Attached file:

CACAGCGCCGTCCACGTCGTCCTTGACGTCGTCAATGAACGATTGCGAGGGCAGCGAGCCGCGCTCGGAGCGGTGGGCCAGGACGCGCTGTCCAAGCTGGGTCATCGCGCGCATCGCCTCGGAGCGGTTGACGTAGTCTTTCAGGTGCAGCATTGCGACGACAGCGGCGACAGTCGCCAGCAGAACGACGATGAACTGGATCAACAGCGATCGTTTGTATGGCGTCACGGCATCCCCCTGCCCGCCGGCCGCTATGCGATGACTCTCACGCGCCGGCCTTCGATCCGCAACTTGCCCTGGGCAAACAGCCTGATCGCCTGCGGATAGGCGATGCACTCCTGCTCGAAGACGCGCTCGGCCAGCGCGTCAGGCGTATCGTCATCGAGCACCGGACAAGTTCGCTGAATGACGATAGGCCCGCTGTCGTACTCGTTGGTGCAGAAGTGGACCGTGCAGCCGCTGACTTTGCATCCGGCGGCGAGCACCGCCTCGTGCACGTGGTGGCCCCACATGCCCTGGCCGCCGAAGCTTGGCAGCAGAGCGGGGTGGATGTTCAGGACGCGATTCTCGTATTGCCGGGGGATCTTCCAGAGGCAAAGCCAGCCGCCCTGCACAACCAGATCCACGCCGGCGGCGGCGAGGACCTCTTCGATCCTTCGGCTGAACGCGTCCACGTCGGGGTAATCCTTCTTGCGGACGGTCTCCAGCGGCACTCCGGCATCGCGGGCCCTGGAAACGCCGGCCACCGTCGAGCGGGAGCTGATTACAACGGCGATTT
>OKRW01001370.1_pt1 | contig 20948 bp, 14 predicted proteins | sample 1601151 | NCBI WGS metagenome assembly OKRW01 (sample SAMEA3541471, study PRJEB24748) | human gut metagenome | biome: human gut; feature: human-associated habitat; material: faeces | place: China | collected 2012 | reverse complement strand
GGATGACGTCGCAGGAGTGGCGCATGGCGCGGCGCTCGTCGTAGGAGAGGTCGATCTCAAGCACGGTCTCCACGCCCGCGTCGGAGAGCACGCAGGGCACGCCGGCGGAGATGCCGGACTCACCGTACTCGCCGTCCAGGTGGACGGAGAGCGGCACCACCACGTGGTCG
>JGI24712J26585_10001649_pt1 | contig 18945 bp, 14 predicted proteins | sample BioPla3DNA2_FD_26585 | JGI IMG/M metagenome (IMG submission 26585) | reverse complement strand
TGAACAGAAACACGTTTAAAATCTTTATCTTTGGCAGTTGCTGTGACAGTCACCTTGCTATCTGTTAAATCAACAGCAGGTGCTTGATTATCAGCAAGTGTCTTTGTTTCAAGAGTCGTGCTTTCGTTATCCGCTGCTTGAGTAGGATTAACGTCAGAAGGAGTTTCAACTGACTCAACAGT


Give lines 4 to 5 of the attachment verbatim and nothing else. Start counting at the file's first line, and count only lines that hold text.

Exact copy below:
>JGI24712J26585_10001649_pt1 | contig 18945 bp, 14 predicted proteins | sample BioPla3DNA2_FD_26585 | JGI IMG/M metagenome (IMG submission 26585) | reverse complement strand
TGAACAGAAACACGTTTAAAATCTTTATCTTTGGCAGTTGCTGTGACAGTCACCTTGCTATCTGTTAAATCAACAGCAGGTGCTTGATTATCAGCAAGTGTCTTTGTTTCAAGAGTCGTGCTTTCGTTATCCGCTGCTTGAGTAGGATTAACGTCAGAAGGAGTTTCAACTGACTCAACAGT